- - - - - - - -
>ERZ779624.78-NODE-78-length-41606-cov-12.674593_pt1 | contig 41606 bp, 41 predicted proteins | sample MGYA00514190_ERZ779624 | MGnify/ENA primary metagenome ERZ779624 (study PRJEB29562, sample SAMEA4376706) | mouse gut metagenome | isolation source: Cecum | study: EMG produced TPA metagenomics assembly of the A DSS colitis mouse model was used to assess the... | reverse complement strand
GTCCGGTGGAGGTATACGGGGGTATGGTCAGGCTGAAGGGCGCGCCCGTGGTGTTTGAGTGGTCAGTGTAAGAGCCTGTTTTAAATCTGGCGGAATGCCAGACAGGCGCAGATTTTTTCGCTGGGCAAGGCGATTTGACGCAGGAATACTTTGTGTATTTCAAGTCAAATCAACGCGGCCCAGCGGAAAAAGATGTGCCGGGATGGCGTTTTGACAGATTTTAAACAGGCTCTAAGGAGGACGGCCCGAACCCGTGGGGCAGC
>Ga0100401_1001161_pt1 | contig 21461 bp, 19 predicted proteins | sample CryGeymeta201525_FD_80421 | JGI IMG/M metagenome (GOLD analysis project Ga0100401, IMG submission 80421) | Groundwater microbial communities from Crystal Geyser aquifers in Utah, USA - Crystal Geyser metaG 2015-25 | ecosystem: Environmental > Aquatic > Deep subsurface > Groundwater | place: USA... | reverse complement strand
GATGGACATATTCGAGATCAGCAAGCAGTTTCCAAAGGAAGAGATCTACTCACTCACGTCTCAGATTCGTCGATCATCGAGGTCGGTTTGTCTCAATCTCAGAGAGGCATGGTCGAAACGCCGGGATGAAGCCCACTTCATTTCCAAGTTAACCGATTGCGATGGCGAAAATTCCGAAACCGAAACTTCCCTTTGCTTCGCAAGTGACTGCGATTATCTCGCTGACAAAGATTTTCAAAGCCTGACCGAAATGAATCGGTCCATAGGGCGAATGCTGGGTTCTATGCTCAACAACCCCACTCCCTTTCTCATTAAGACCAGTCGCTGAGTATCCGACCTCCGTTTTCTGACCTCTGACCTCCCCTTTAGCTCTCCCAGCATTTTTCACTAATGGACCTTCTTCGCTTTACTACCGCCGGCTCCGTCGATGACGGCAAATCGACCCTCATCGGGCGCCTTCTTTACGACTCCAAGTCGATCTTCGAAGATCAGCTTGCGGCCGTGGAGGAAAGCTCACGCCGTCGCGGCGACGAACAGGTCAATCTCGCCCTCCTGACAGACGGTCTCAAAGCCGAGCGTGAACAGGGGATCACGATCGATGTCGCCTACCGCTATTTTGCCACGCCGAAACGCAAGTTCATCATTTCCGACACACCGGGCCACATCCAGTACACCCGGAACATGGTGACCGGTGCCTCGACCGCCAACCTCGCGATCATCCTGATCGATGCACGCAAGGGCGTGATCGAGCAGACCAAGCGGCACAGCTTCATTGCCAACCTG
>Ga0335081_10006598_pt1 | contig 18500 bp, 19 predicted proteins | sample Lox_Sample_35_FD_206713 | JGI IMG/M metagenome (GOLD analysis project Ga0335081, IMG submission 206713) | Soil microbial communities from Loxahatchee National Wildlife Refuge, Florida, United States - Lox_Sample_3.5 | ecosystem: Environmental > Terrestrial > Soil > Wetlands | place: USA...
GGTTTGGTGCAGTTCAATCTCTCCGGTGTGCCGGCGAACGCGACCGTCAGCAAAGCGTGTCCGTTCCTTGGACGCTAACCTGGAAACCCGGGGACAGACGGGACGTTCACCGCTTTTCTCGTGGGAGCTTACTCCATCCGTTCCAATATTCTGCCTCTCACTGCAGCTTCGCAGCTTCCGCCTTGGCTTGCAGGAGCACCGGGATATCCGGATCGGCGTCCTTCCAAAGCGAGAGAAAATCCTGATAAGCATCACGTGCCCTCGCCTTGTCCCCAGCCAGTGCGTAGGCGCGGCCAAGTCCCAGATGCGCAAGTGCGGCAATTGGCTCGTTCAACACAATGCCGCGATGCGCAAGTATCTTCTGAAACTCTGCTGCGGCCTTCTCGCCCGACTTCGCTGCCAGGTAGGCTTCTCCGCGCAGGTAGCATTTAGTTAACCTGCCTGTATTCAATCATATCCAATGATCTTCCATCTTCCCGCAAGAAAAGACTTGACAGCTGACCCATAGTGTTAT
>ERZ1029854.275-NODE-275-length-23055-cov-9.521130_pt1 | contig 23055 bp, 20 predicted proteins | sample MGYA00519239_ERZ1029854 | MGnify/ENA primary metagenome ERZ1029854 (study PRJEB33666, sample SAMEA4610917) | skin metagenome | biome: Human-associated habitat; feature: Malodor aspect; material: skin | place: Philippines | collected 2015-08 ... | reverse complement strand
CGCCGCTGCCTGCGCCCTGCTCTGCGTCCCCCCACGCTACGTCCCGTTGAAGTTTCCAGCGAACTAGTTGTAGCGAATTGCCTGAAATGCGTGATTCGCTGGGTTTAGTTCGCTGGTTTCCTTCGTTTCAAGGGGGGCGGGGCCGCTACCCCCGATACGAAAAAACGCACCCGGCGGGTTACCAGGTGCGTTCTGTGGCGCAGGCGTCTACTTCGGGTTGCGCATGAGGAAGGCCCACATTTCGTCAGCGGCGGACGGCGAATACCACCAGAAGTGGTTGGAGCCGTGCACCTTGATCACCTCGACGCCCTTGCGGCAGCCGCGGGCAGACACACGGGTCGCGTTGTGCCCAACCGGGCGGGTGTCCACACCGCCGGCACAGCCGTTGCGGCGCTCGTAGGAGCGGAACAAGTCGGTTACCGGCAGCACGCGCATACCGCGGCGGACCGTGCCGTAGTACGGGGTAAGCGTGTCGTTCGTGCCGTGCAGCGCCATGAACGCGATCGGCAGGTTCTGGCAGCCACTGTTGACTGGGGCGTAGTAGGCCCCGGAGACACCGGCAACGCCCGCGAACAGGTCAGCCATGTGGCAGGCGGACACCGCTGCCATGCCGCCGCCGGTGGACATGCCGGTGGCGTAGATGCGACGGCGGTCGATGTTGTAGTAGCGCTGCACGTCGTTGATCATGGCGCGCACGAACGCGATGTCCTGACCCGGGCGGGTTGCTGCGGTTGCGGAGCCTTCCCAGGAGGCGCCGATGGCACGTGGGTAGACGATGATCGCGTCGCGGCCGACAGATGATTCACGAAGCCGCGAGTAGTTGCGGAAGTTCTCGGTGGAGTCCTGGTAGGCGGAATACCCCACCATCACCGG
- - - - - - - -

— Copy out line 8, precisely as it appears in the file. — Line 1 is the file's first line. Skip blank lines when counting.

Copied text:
CGCCGCTGCCTGCGCCCTGCTCTGCGTCCCCCCACGCTACGTCCCGTTGAAGTTTCCAGCGAACTAGTTGTAGCGAATTGCCTGAAATGCGTGATTCGCTGGGTTTAGTTCGCTGGTTTCCTTCGTTTCAAGGGGGGCGGGGCCGCTACCCCCGATACGAAAAAACGCACCCGGCGGGTTACCAGGTGCGTTCTGTGGCGCAGGCGTCTACTTCGGGTTGCGCATGAGGAAGGCCCACATTTCGTCAGCGGCGGACGGCGAATACCACCAGAAGTGGTTGGAGCCGTGCACCTTGATCACCTCGACGCCCTTGCGGCAGCCGCGGGCAGACACACGGGTCGCGTTGTGCCCAACCGGGCGGGTGTCCACACCGCCGGCACAGCCGTTGCGGCGCTCGTAGGAGCGGAACAAGTCGGTTACCGGCAGCACGCGCATACCGCGGCGGACCGTGCCGTAGTACGGGGTAAGCGTGTCGTTCGTGCCGTGCAGCGCCATGAACGCGATCGGCAGGTTCTGGCAGCCACTGTTGACTGGGGCGTAGTAGGCCCCGGAGACACCGGCAACGCCCGCGAACAGGTCAGCCATGTGGCAGGCGGACACCGCTGCCATGCCGCCGCCGGTGGACATGCCGGTGGCGTAGATGCGACGGCGGTCGATGTTGTAGTAGCGCTGCACGTCGTTGATCATGGCGCGCACGAACGCGATGTCCTGACCCGGGCGGGTTGCTGCGGTTGCGGAGCCTTCCCAGGAGGCGCCGATGGCACGTGGGTAGACGATGATCGCGTCGCGGCCGACAGATGATTCACGAAGCCGCGAGTAGTTGCGGAAGTTCTCGGTGGAGTCCTGGTAGGCGGAATACCCCACCATCACCGG